China-US Trade Deal: Kicking the Can Down the Road

After rounds of hard and fluctuating negotiation, China and the US declared on October 12th that the two countries have achieved an “essential breakthrough” in the talk and could reach a limited agreement which deals with intellectual property rights, currency, agricultural produce purchases and tariffs. If the follow-up discussion regarding the details of the deal goes smoothly, Chinese President Xi Jinping and US President Donald Trump. 

This is, of course, good news, which serves as a cardiotonic to rapidly deteriorating China-US relations. The global stock markets gave very positive feedback after the two sides declared their progress. US Vice President Mike Pence also softened his tone in his latest China policy speech on October 24th. China-US relations have been on a free fall trajectory throughout 2019. Any effort to slow or even stop the downward spiral is, of course, much-needed. 

Having said that, our expectations regarding the agreement have to be realistic. It might be able to slow down the speed of deterioration to some extent, but be too late and too little to reverse any big trend.

China-US Trade Deal: Kicking the Can Down the Road
Da Wei
This “phase I” trade deal is more like kicking the can down the road. It is not good and strong enough, since it will solve few problems. But amid this hard time for the China-US relationship, kicking the can down the road is still much better than keeping it out there. It is at least a step forward. We can cross our fingers for a future “phase II” and even “phase III”.
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From the very beginning, China-US trade talks have served not only an economic purpose, but a strategic one. The negotiations were actually a probe that China and the US are using to determine if they can narrow the real and perceived gap regarding their respective economic and even political models. That is probably the reason why the negotiations were so ambitious and comprehensive in the beginning. Before May 2019, the goal of the two countries in the talks was actually to strike a “grand bargain”. The negotiations addressed IPR protection, market access, the trade balance and the so called “structural issues” of Chinese economy. The “structural issue” is actually the Chinese economic model, or the Socialist Market Economy, which includes issues such as industrial planning, bank loans, state-owned enterprises, the currency rate, export subsidies, etc. If China and the US could reach a “grand bargain”, it means the two countries’ different perspectives regarding China’s economic model (and the political model behind it) are reconcilable. A “grand bargain” implies that it’s possible China and the US can avoid long-term strategic competition.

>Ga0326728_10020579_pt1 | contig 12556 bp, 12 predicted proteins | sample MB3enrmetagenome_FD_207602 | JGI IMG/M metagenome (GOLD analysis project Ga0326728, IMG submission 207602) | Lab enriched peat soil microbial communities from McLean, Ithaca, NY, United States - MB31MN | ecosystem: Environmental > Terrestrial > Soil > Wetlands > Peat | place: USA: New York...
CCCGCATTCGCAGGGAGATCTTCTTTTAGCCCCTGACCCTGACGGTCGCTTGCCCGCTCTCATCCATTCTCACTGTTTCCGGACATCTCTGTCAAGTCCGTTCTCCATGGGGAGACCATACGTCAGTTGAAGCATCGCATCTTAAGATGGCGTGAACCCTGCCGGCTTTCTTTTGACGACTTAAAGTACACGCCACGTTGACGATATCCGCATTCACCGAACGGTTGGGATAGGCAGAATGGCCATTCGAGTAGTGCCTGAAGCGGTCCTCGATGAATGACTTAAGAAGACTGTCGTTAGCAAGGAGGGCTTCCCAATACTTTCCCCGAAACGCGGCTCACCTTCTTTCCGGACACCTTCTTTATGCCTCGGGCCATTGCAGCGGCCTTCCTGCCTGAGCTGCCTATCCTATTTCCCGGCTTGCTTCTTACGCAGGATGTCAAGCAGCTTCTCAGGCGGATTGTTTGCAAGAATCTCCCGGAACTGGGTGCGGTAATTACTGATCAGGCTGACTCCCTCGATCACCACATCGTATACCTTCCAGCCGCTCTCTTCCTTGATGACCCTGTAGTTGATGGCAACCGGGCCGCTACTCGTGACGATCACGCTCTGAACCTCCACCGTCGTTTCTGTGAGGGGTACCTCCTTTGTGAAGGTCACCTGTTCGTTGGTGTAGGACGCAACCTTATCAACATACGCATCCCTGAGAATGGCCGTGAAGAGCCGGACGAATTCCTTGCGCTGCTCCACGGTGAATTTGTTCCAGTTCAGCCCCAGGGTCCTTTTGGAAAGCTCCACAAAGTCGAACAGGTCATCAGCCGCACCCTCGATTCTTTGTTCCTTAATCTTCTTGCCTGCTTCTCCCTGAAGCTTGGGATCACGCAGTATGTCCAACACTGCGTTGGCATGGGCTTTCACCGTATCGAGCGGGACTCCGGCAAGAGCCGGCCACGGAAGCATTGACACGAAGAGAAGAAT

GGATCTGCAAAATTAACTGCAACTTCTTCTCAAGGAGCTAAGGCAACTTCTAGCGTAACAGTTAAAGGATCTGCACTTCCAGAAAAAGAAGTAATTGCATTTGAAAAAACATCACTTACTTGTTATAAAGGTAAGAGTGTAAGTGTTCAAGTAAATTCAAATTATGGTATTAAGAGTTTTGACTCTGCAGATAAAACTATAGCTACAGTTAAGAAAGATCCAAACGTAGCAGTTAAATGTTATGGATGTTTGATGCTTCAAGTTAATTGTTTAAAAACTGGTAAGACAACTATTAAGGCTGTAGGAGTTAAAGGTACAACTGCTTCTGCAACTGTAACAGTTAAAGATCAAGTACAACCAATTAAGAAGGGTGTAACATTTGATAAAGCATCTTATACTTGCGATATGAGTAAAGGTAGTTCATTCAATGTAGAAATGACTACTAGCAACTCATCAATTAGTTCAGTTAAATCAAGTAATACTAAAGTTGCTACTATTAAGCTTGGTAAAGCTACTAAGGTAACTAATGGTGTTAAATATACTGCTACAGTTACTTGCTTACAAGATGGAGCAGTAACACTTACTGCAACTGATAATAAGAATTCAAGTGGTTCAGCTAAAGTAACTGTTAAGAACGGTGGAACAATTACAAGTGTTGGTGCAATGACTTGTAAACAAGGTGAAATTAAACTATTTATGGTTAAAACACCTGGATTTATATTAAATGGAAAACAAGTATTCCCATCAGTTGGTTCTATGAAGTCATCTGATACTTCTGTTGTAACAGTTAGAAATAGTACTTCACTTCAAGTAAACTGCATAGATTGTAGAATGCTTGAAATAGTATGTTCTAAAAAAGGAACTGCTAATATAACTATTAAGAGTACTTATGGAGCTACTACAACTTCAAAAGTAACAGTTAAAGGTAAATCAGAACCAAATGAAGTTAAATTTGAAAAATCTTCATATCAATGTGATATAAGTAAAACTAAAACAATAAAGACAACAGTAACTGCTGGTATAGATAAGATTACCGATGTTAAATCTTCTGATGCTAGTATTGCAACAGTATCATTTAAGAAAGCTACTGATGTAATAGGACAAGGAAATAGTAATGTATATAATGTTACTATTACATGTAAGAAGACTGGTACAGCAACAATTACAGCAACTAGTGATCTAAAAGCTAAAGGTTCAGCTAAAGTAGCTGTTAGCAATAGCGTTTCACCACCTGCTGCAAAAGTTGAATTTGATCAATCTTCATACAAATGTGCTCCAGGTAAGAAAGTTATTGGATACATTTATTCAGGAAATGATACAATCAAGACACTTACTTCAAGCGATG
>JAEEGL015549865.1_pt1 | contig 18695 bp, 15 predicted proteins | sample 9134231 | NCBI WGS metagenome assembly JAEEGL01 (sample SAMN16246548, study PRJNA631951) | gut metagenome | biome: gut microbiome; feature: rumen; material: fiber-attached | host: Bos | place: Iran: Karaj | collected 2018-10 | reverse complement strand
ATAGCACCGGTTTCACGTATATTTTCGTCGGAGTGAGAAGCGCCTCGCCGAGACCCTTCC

Regardless of which side should be blamed, the negotiations collapsed in May. The two countries, perhaps, lost their last good chance to achieve strategic reconciliation. During the process of negotiation, the Trump administration launched a “technological cold war” against China. The episode involving Huawei, the leading hi-tech company in China, make many average Chinese believe that the sole goal of Trump administration in the trade war is simply to keep China down and stop China’s economic development. The protests and violence in Hong Kong since June 2019 further alienated Chinese people from the West. These developments have dwarfed all the strategic effects of any trade deal that the two countries might strike. 

According to the information released by the two sides after Oct. 12, the Trump administration has promised not to add new tariffs on Chinese goods; he has not add any so far. That means the US will undo nothing it did since the trade war began. Moreover, the Trump administration’s erratic style in negotiation has cast a doubt on the prospect of any trade deal. Will the Trump administration change its position in the future? Is this just a tactical need for next year’s general elections? There are plenty of voices in China expressing suspicion. On the other hand, some US experts also complain that China agreed to purchase agricultural products “that it will purchase anyway”. All in all, China does need those American agricultural products. 

So this “phase I” trade deal is more like kicking the can down the road. It is not good and strong enough, since it will solve few problems. But amid this hard time for the China-US relationship, kicking the can down the road is still much better than keeping it out there. It is at least a step forward. We can cross our fingers for a future “phase II” and even “phase III”.

China-USA: Ideology No Longer Matters
Yan Xuetong
The result of the strategic competition between the United States and China is more likely to be determined by who has more technological influence rather than ideological impact on the rest of the world.
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